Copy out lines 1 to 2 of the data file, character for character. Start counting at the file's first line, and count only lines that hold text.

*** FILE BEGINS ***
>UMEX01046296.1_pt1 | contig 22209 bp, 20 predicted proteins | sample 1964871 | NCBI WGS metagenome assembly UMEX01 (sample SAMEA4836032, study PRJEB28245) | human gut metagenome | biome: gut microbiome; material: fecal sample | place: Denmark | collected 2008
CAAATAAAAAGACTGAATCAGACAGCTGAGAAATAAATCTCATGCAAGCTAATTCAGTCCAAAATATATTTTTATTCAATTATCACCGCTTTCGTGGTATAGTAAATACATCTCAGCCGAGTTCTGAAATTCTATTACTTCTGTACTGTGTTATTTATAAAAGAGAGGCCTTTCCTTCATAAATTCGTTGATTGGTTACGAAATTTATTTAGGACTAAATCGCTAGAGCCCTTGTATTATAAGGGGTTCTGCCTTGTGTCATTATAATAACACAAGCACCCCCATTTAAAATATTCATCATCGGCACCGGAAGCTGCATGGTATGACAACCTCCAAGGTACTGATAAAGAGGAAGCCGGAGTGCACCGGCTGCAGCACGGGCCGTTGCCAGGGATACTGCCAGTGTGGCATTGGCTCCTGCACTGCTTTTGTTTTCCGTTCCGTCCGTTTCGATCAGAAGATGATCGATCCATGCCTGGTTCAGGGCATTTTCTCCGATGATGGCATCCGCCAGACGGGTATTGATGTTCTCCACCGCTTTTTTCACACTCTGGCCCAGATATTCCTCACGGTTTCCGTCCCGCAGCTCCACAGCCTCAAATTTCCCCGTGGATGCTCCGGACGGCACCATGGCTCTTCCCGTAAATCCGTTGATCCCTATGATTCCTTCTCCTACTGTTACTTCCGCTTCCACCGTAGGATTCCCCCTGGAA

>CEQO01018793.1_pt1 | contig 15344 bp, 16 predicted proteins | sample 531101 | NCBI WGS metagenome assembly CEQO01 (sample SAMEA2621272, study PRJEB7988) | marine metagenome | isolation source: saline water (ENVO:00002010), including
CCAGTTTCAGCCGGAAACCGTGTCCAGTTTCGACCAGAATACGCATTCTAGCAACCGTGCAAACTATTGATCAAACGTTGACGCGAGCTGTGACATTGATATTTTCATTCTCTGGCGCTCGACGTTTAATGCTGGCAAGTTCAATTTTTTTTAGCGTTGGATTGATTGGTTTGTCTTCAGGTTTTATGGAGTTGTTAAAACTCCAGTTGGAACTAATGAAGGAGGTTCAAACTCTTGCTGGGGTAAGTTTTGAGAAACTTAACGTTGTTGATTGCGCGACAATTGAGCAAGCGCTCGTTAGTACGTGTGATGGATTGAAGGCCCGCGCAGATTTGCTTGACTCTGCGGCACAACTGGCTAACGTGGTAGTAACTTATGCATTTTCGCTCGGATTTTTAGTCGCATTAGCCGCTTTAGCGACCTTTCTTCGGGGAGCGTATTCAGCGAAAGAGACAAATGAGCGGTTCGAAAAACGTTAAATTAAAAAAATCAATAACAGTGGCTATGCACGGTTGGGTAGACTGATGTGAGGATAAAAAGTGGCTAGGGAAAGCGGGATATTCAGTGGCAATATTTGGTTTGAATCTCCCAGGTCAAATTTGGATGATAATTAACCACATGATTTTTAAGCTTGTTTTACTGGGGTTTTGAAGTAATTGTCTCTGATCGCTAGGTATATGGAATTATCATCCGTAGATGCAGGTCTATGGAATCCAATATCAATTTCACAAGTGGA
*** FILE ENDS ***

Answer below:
>UMEX01046296.1_pt1 | contig 22209 bp, 20 predicted proteins | sample 1964871 | NCBI WGS metagenome assembly UMEX01 (sample SAMEA4836032, study PRJEB28245) | human gut metagenome | biome: gut microbiome; material: fecal sample | place: Denmark | collected 2008
CAAATAAAAAGACTGAATCAGACAGCTGAGAAATAAATCTCATGCAAGCTAATTCAGTCCAAAATATATTTTTATTCAATTATCACCGCTTTCGTGGTATAGTAAATACATCTCAGCCGAGTTCTGAAATTCTATTACTTCTGTACTGTGTTATTTATAAAAGAGAGGCCTTTCCTTCATAAATTCGTTGATTGGTTACGAAATTTATTTAGGACTAAATCGCTAGAGCCCTTGTATTATAAGGGGTTCTGCCTTGTGTCATTATAATAACACAAGCACCCCCATTTAAAATATTCATCATCGGCACCGGAAGCTGCATGGTATGACAACCTCCAAGGTACTGATAAAGAGGAAGCCGGAGTGCACCGGCTGCAGCACGGGCCGTTGCCAGGGATACTGCCAGTGTGGCATTGGCTCCTGCACTGCTTTTGTTTTCCGTTCCGTCCGTTTCGATCAGAAGATGATCGATCCATGCCTGGTTCAGGGCATTTTCTCCGATGATGGCATCCGCCAGACGGGTATTGATGTTCTCCACCGCTTTTTTCACACTCTGGCCCAGATATTCCTCACGGTTTCCGTCCCGCAGCTCCACAGCCTCAAATTTCCCCGTGGATGCTCCGGACGGCACCATGGCTCTTCCCGTAAATCCGTTGATCCCTATGATTCCTTCTCCTACTGTTACTTCCGCTTCCACCGTAGGATTCCCCCTGGAA